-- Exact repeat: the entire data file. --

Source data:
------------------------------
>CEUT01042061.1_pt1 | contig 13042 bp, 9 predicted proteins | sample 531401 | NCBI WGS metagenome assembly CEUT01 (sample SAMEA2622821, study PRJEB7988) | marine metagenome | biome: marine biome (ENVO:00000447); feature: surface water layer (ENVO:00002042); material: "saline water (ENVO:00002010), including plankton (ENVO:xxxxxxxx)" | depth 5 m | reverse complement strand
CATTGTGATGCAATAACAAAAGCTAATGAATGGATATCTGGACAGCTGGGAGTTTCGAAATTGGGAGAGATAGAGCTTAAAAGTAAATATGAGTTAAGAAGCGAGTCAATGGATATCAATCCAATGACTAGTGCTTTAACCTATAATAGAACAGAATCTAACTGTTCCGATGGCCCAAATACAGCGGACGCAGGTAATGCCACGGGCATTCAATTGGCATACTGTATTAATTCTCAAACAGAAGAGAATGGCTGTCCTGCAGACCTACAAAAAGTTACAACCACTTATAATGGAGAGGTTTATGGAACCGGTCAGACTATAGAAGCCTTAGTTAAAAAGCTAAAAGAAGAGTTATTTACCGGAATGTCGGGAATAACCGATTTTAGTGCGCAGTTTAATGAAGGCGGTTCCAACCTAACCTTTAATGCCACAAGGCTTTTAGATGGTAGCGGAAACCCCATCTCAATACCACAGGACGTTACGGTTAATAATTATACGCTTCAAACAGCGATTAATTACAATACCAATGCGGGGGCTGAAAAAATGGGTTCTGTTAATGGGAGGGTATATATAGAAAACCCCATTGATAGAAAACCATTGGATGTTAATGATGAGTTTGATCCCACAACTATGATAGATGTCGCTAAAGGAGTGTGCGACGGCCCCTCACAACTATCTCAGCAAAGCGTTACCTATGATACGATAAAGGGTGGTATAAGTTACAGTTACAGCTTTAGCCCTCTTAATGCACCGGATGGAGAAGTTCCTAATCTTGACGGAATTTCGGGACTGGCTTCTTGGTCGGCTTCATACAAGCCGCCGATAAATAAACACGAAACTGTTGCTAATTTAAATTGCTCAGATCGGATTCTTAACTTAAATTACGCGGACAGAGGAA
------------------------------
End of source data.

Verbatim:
>CEUT01042061.1_pt1 | contig 13042 bp, 9 predicted proteins | sample 531401 | NCBI WGS metagenome assembly CEUT01 (sample SAMEA2622821, study PRJEB7988) | marine metagenome | biome: marine biome (ENVO:00000447); feature: surface water layer (ENVO:00002042); material: "saline water (ENVO:00002010), including plankton (ENVO:xxxxxxxx)" | depth 5 m | reverse complement strand
CATTGTGATGCAATAACAAAAGCTAATGAATGGATATCTGGACAGCTGGGAGTTTCGAAATTGGGAGAGATAGAGCTTAAAAGTAAATATGAGTTAAGAAGCGAGTCAATGGATATCAATCCAATGACTAGTGCTTTAACCTATAATAGAACAGAATCTAACTGTTCCGATGGCCCAAATACAGCGGACGCAGGTAATGCCACGGGCATTCAATTGGCATACTGTATTAATTCTCAAACAGAAGAGAATGGCTGTCCTGCAGACCTACAAAAAGTTACAACCACTTATAATGGAGAGGTTTATGGAACCGGTCAGACTATAGAAGCCTTAGTTAAAAAGCTAAAAGAAGAGTTATTTACCGGAATGTCGGGAATAACCGATTTTAGTGCGCAGTTTAATGAAGGCGGTTCCAACCTAACCTTTAATGCCACAAGGCTTTTAGATGGTAGCGGAAACCCCATCTCAATACCACAGGACGTTACGGTTAATAATTATACGCTTCAAACAGCGATTAATTACAATACCAATGCGGGGGCTGAAAAAATGGGTTCTGTTAATGGGAGGGTATATATAGAAAACCCCATTGATAGAAAACCATTGGATGTTAATGATGAGTTTGATCCCACAACTATGATAGATGTCGCTAAAGGAGTGTGCGACGGCCCCTCACAACTATCTCAGCAAAGCGTTACCTATGATACGATAAAGGGTGGTATAAGTTACAGTTACAGCTTTAGCCCTCTTAATGCACCGGATGGAGAAGTTCCTAATCTTGACGGAATTTCGGGACTGGCTTCTTGGTCGGCTTCATACAAGCCGCCGATAAATAAACACGAAACTGTTGCTAATTTAAATTGCTCAGATCGGATTCTTAACTTAAATTACGCGGACAGAGGAA